Why you don't need experience to succeed!
I remember when I first entered the work force after finishing University and how fresh-faced and naive I was. I assumed that my degree would automatically get me my dream job and I was set for life! The reality was I spent nearly 8 month in a process of job rejection, in fact I wrote a little piece about that transition here.
Anyway, the common theme that continued to to plague my rejection was the following "sorry, you don't have enough experience".
I mean literally, every job I went for ended with the words 'not enough experience!'.
I was so deflated and felt like crap, but in looking back at that process they were right! I didn't have the experience to do the jobs I was applying for. A massive part of that was my fault, Why? Because I had created in my mind that I deserved and expected these jobs, and the harsh reality was I didn't deserve it and I shouldn't have expected, especially on the back end of a degree!
The reality is you do need experience, but the other reality is that you don't. You see in my particular situation the interviewers were measuring my experience on how many years I had worked in that particular industry and the reality is I had none! With that being said experience is not based purely on just 'how many years you've worked'. You see gaining experience shouldn't be an exercise of just accumulating years, it should be defined by what impact, value and contribution you are accumulating within those years you are working.
For example, say you need to undergo some form of major surgery and you had the option to choose the surgeon, the first surgeon has 20 years experience and the other 10 years? You read both bios and they both seem relatively accomplished, but then you learn that the 20 year surgeon has only done 20 surgery's in his two decades of being a surgeon? In other other words one surgery per year! You then learn that the 10 year surgeon has done over 200 surgery's in their 10 year experience.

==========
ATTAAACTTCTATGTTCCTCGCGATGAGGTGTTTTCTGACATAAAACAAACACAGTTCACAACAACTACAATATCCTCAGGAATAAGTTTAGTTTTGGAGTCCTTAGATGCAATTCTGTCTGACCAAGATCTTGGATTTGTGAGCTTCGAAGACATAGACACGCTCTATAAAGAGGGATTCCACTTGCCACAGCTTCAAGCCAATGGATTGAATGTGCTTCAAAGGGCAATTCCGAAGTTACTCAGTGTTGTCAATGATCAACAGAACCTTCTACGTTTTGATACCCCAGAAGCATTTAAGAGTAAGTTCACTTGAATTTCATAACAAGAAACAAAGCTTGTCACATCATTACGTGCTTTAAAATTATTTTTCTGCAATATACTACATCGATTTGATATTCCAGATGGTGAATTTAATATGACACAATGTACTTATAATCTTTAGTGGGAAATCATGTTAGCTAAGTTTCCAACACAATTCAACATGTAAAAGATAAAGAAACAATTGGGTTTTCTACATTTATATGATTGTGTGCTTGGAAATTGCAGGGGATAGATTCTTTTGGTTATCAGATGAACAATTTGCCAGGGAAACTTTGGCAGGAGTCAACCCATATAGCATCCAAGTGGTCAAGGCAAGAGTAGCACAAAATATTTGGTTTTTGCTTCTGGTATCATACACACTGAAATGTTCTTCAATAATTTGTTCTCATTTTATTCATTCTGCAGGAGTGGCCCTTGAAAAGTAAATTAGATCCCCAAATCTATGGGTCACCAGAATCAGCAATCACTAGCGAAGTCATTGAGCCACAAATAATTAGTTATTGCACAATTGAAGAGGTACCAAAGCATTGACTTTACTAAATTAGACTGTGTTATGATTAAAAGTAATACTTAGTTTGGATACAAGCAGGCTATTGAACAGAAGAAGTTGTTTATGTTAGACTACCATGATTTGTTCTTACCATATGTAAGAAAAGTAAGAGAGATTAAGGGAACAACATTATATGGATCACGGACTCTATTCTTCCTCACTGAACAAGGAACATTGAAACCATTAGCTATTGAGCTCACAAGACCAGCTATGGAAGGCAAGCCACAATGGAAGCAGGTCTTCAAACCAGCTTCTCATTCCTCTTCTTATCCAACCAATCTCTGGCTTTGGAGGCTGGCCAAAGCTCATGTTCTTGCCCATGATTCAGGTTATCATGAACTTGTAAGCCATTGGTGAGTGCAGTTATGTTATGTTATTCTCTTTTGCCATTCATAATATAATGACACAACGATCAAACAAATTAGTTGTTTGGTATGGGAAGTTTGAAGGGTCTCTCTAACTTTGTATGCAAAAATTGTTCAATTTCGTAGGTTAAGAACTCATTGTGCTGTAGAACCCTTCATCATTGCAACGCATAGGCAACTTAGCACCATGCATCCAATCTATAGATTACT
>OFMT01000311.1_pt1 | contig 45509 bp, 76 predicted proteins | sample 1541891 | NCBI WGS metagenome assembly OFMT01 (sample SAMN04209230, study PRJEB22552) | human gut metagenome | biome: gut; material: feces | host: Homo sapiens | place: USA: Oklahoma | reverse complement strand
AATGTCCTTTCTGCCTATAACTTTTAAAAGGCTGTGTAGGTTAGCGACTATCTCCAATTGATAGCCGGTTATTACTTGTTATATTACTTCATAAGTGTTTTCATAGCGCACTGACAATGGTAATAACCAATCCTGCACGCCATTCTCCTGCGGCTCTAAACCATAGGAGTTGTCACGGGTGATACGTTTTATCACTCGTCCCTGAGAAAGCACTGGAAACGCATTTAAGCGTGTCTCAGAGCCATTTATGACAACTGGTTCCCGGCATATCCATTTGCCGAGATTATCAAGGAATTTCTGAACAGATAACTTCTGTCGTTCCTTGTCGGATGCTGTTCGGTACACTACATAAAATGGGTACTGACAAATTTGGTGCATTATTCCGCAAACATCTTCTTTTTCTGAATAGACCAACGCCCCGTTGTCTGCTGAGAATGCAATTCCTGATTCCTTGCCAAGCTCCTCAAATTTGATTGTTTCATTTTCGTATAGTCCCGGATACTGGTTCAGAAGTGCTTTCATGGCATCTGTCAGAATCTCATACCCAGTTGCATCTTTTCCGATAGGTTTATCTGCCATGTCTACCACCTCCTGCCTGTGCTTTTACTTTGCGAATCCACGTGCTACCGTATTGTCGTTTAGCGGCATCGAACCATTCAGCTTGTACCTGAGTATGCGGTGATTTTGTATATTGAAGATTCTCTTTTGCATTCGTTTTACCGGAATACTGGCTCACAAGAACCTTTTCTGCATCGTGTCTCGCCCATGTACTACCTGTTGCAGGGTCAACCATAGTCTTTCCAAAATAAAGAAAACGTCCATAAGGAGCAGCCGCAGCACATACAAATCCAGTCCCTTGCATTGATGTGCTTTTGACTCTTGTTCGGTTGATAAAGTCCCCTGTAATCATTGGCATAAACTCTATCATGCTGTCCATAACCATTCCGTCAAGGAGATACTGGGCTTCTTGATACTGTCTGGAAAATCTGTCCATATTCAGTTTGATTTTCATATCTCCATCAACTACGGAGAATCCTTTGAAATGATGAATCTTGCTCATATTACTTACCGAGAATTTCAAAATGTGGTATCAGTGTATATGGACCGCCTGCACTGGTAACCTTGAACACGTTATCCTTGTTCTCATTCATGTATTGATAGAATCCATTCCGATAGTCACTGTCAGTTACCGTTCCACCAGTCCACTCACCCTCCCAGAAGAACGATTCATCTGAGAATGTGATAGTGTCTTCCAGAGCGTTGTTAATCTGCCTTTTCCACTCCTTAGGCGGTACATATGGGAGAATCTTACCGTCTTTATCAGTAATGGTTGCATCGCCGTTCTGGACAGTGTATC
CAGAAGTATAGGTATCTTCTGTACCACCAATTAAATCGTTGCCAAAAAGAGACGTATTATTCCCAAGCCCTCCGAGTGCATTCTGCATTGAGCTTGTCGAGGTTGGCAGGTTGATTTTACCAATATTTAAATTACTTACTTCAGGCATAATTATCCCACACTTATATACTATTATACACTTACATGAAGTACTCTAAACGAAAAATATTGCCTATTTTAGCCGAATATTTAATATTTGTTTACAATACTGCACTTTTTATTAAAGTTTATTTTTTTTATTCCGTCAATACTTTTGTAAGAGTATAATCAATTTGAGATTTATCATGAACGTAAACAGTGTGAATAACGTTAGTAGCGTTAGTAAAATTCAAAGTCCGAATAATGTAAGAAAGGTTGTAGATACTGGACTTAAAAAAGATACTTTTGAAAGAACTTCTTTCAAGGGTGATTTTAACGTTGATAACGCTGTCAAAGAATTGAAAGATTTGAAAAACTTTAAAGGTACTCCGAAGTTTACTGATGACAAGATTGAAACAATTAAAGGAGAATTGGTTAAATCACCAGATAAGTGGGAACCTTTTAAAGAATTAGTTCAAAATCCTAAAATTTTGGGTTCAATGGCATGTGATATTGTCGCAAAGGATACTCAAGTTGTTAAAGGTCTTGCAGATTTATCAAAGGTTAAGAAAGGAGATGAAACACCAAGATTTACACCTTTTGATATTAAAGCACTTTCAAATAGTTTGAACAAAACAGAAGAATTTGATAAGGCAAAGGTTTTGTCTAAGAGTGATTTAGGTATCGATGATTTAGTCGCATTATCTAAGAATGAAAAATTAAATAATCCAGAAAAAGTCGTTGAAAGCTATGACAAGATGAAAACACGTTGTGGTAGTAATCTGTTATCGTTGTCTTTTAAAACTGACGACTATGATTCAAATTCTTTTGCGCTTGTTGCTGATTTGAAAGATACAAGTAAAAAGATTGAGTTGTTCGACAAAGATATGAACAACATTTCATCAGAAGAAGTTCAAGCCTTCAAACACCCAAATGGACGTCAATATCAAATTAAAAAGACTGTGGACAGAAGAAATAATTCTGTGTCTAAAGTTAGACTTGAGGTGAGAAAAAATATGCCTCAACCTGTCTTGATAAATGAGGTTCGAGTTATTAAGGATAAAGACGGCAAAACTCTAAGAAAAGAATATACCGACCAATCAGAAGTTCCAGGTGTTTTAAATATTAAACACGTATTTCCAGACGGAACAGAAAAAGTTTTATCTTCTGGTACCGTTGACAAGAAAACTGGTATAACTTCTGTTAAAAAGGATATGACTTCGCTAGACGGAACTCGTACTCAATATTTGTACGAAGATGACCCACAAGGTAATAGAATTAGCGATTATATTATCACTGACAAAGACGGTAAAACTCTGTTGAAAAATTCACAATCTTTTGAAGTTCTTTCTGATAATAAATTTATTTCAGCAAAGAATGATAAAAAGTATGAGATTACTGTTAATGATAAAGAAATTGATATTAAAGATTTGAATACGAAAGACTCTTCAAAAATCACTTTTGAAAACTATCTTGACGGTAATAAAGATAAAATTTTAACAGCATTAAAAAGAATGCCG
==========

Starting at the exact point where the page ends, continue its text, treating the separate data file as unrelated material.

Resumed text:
The question is who would you choose knowing what you know?
My guess is you'd select the 10 year surgeon and my guess as to why would be because he or she has done more surgery's, verses the other one who only picks up the surgical knife once a year!
My point here is experience is not defined by just the amount of years you work, and often the measure of a job application is the amount of years, and as much as I get the measure I personally I would like this to change and would love if job descriptions reflected experience based on knowledge, impact and value gained in the amount of time rather than the other way round.
The other point is experience is in fact something you gain by doing, there is no hidden that fact, but meaningful and valuable experience is more about being involved, being actively engaged in the work that you do and not simply clocking in and clocking out, that's not experience, that's what I call going through the motions!
In order to gain experience that matters and that lands you the great job you deserve, you need to take on a growth mindset that enables you to develop a learning attitude.
At the end of the day we all have the same amount of time available to us and the ones that truly succeed are continuously looking for opportunity to learn and do more, and when they do, they gain experience!
Till next time,